Keywords: Freeze-dried amnion graft; Operative hysteroscopy; Intrauterine adhesions; Asherman’s syndrome

Introduction

Intrauterine adhesions (IUA) or Asherman’s syndrome is one of the most challenging causes of infertility and recurrent miscarriage [1]. IUA may complicate severe or chronic inflammatory uterine conditions (e.g. genital tuberculosis, postabortive or postpartum sepsis) or surgical interventions (e.g. curettage, Cesarean section or hysteroscopic surgery) [2]. The current gold-standard tool for diagnosis and treatment of IUA is hysteroscopy [3].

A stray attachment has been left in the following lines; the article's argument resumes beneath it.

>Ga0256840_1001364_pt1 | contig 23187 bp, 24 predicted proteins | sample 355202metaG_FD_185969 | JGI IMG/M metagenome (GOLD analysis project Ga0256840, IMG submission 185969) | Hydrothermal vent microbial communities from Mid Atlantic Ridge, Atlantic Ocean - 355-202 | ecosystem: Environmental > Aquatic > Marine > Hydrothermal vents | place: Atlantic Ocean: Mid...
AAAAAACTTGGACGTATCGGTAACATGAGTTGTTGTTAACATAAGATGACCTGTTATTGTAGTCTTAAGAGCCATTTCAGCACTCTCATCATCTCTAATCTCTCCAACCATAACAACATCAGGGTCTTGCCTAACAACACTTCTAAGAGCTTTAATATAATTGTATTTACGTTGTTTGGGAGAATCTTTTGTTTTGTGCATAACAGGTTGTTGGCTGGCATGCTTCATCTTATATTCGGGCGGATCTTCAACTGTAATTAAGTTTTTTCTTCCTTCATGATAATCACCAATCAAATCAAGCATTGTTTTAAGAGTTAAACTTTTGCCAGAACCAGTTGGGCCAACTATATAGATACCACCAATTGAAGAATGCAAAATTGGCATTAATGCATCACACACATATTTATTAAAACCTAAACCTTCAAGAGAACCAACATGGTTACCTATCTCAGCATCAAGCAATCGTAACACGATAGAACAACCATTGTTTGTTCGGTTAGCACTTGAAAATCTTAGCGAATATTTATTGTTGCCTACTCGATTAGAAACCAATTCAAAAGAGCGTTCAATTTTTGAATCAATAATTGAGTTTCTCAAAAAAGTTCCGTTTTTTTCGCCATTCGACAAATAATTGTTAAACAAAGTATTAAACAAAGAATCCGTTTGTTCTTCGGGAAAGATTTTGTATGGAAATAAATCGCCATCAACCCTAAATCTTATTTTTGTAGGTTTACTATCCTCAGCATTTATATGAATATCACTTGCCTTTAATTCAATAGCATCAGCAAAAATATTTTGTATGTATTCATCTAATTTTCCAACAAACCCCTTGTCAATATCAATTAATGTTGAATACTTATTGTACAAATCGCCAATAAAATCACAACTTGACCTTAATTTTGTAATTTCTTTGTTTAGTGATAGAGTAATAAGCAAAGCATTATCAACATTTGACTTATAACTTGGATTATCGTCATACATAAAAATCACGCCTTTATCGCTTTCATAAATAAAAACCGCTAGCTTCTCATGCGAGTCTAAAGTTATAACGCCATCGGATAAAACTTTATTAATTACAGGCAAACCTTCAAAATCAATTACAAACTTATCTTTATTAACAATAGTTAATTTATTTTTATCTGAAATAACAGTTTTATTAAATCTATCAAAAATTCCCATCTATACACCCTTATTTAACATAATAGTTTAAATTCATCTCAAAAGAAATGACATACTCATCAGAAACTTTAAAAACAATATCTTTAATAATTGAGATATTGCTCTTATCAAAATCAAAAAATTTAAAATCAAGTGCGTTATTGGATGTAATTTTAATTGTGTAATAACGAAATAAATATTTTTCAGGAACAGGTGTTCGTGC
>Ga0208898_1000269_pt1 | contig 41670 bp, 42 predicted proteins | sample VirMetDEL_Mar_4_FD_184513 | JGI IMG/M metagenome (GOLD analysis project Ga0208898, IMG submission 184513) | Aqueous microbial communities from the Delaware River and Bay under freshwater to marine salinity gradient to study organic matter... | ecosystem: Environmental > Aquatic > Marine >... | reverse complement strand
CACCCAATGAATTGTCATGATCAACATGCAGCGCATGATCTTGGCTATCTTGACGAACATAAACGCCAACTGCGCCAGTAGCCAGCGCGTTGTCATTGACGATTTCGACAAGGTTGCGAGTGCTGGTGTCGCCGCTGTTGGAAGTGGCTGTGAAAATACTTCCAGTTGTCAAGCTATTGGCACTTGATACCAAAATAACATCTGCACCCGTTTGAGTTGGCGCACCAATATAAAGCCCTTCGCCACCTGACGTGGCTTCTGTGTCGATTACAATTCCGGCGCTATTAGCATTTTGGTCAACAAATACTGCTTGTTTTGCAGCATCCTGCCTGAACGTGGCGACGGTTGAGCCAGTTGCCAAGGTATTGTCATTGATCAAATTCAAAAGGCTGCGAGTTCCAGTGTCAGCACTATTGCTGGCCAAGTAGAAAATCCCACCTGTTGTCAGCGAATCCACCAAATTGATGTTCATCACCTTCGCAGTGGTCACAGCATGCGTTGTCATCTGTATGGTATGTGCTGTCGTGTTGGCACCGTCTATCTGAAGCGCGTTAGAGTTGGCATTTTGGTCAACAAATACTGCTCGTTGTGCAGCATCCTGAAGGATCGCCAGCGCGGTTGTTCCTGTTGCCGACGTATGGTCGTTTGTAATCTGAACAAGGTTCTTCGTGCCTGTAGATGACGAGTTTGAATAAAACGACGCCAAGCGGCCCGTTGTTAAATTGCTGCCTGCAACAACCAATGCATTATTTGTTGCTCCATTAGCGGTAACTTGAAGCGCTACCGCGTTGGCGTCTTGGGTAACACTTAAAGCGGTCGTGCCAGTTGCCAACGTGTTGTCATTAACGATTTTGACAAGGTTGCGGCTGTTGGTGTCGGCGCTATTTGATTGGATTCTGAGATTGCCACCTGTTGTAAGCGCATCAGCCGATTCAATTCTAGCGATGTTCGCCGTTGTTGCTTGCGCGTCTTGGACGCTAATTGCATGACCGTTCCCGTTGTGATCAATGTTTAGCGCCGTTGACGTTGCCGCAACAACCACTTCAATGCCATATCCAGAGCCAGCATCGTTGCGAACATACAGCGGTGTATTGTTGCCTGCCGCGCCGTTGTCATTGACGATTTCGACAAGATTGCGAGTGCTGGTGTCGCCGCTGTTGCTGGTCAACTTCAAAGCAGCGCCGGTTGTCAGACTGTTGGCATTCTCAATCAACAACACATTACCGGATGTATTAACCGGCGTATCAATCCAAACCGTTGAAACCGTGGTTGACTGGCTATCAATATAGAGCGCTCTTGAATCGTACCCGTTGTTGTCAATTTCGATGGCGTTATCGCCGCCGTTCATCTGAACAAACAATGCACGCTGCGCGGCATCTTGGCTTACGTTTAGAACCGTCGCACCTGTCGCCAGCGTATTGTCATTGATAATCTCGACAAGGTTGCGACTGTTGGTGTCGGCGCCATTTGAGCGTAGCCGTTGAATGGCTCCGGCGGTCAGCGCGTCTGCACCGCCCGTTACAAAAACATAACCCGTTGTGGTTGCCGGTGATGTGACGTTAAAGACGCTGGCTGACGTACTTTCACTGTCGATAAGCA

Despite the advances in use of diagnostic and operative hysteroscopy, management of IUA remains challenging [4]. The standard management of IUA is physical removal of adhesions and prevention of the formation of new adhesions. In order to prevent the formation of new adhesions, no opposing surface epithelial defects should exist postoperatively [5]. For this, several approaches were suggested, including pharmacological building-up of normal endometrium (through intensive sequential estrogen and progestin treatment), postoperative placement of intrauterine balloon or intrauterine device, and the placement of intrauterine amnion graft [3,6-10]. Application of a biologically-active mechanical separator, rather than placement of a ‘physical barrier’ is advantaged by achieving two goals; suppression of adhesion formation and promotion of epithelial healing [10].